According to another aspect of the present investigation, a semiconductor storage device comprises: a field effect transistor formed on one surface side of a semiconductor substrate, a first hydrogen barrier film formed above the field effect transistor, a plurality of ferroelectric capacitors formed close to each other above the first hydrogen barrier film, an insulting film configured to cover the plurality of ferroelectric capacitors and planarise a space between adjacent ferroelectric capacitors in a self-aligned manner during formation thereof, and a second hydrogen barrier film formed on the insulating film.

According to still another aspect of the present investigation, a method of manufacturing a semiconductor storage device comprises: forming a field effect transistor on one surface side of a semiconductor substrate, forming a plurality of ferroelectric capacitors close to each other above the field effect transistor, forming an insulting film configured to cover the plurality of ferroelectric capacitors and planarise a space between adjacent ferroelectric capacitors in a self-aligned manner during formation thereof, and forming a hydrogen barrier film on the insulating film.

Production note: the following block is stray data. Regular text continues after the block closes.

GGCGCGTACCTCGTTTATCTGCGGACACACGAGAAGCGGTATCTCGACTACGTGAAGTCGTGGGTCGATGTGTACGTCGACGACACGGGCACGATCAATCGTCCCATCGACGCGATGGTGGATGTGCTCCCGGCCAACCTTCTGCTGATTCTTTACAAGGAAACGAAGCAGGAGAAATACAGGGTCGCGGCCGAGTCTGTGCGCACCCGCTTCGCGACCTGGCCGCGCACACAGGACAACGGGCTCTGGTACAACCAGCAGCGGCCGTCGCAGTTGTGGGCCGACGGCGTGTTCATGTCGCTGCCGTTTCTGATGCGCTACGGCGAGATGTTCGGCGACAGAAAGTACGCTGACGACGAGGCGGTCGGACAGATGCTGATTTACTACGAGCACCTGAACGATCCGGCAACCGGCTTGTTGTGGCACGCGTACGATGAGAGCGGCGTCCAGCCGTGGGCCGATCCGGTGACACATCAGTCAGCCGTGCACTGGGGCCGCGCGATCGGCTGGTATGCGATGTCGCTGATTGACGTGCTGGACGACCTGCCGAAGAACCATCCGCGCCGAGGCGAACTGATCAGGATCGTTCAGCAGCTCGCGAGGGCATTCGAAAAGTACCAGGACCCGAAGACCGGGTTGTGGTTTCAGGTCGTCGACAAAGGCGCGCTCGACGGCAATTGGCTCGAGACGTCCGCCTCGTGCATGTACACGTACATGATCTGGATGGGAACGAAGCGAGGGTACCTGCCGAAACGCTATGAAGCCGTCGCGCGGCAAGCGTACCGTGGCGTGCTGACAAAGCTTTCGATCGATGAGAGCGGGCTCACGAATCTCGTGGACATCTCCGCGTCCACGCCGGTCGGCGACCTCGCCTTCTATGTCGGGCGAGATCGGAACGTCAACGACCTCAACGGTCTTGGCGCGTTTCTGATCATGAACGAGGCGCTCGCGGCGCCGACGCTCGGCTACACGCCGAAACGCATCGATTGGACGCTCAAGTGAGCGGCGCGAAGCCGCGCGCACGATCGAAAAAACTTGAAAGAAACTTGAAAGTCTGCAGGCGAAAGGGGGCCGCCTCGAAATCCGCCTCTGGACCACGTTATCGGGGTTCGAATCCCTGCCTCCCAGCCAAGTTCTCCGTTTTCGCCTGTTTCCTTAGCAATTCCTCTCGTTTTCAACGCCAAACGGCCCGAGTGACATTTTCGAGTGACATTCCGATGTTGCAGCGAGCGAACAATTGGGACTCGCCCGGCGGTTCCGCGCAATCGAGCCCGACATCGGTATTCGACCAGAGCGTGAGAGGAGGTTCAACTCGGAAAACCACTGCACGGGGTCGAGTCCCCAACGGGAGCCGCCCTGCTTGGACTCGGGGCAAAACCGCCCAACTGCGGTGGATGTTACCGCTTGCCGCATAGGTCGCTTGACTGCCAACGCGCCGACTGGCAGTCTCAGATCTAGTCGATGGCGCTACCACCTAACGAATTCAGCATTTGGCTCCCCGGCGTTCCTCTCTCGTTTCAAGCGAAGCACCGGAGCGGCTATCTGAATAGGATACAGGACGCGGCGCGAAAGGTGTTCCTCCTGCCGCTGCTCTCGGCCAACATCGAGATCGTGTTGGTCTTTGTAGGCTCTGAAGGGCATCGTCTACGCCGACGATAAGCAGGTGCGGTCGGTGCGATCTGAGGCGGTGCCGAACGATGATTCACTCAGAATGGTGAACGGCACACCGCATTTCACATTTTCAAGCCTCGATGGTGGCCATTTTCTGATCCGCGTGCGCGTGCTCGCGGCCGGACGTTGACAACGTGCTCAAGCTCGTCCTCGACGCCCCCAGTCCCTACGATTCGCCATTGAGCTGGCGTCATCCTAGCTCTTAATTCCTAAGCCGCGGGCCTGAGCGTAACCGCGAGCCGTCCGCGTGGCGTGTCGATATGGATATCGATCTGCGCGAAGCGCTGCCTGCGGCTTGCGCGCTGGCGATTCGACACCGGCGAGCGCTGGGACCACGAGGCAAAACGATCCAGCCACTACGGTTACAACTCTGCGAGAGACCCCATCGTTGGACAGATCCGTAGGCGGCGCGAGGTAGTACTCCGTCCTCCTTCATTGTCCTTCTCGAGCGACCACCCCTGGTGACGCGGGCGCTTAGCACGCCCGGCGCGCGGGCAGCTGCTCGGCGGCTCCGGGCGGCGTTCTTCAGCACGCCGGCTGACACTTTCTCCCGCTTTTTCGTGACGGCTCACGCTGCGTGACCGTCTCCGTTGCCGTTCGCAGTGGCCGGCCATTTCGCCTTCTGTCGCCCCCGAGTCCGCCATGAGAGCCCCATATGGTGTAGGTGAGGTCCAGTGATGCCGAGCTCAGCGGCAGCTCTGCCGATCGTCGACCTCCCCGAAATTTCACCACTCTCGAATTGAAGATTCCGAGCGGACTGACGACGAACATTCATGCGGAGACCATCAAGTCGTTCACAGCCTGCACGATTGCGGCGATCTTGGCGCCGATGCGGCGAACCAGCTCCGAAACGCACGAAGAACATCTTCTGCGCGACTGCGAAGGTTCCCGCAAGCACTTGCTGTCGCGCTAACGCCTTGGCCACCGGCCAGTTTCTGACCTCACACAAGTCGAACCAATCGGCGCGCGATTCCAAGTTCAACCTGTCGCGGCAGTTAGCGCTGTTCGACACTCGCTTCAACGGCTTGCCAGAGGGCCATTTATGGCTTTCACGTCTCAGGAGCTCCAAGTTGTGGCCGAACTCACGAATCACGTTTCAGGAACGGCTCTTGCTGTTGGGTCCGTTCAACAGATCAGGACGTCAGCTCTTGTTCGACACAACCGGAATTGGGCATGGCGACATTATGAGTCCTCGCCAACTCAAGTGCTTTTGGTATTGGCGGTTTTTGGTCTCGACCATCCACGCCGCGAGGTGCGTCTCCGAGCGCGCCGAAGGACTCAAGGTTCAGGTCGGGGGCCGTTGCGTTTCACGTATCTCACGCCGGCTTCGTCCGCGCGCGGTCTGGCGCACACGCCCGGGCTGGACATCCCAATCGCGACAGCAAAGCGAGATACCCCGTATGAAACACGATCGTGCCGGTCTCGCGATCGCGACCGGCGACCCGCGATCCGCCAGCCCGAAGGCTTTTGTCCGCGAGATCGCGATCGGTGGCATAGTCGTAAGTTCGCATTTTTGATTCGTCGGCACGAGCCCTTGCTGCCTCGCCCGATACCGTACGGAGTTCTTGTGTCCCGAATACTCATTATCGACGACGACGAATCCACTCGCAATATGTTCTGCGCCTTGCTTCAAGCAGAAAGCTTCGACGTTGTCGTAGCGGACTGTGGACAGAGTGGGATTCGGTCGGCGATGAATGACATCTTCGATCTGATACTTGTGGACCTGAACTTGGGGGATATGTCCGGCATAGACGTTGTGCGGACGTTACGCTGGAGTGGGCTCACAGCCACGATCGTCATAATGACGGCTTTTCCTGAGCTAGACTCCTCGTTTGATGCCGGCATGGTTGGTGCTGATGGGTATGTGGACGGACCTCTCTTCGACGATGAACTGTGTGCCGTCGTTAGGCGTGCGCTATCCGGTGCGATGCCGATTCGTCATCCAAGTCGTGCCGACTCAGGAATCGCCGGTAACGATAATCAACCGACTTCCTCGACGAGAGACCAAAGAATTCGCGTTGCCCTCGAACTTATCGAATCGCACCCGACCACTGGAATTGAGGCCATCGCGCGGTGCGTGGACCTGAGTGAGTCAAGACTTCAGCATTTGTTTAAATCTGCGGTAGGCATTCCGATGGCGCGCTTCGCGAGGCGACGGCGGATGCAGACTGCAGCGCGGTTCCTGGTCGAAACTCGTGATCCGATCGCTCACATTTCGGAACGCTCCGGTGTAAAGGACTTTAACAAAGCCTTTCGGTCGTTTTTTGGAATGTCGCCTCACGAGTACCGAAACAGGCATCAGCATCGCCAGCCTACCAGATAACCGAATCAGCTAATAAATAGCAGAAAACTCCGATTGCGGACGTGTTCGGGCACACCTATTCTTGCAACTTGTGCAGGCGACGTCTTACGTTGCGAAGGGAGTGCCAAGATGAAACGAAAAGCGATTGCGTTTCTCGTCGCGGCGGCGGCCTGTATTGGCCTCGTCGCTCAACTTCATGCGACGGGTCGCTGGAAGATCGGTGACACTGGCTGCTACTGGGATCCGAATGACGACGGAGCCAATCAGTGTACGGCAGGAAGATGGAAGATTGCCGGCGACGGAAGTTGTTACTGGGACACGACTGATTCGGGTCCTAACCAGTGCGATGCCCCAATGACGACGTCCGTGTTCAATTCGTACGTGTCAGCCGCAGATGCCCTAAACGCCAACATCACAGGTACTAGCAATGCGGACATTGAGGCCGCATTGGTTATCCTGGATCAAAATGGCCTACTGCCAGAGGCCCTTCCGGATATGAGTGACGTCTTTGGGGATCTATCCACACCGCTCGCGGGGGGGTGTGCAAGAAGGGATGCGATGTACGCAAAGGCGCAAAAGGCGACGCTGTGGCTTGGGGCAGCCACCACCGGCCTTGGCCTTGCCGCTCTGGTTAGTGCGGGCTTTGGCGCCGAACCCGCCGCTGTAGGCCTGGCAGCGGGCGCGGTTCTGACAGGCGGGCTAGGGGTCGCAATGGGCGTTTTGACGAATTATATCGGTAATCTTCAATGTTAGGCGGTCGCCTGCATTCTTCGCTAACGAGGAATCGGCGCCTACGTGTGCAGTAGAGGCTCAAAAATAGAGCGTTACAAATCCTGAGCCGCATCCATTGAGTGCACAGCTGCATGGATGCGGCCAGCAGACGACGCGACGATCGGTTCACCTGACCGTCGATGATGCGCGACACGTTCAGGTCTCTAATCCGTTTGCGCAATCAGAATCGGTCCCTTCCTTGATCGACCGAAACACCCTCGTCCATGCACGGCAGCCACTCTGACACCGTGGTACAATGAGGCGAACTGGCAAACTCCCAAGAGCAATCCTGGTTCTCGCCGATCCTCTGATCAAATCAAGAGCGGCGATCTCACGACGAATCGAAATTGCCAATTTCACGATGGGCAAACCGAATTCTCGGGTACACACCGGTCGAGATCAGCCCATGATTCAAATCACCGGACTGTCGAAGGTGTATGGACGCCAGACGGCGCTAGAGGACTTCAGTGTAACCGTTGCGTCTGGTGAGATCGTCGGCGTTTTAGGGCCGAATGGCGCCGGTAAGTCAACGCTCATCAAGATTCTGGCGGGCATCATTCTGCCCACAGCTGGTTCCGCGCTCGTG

According to yet another aspect of the present investigation, a method of manufacturing a semiconductor storage device comprises: forming a field effect transistor on one surface side of a semiconductor substrate, forming a first hydrogen barrier film above the field effect transistor, forming a plurality of ferroelectric capacitors close to each other above the first hydrogen barrier film, forming an insulting film configured to cover the plurality of ferroelectric capacitors and planarise a space between adjacent ferroelectric capacitors in a self-aligned manner during formation thereof, and forming a second hydrogen barrier film on the insulating film.

BRIEF DESCRIPTION OF THE SEVERAL VIEWS OF THE DRAWING

FIG. 1 illustrates a sectional structure to explain a concept of the present invention;

FIG. 2 illustrates another sectional structure to explain the concept of the invention;

FIG. 3 is a plan view showing an example of a semiconductor device according to a first embodiment of the present invention;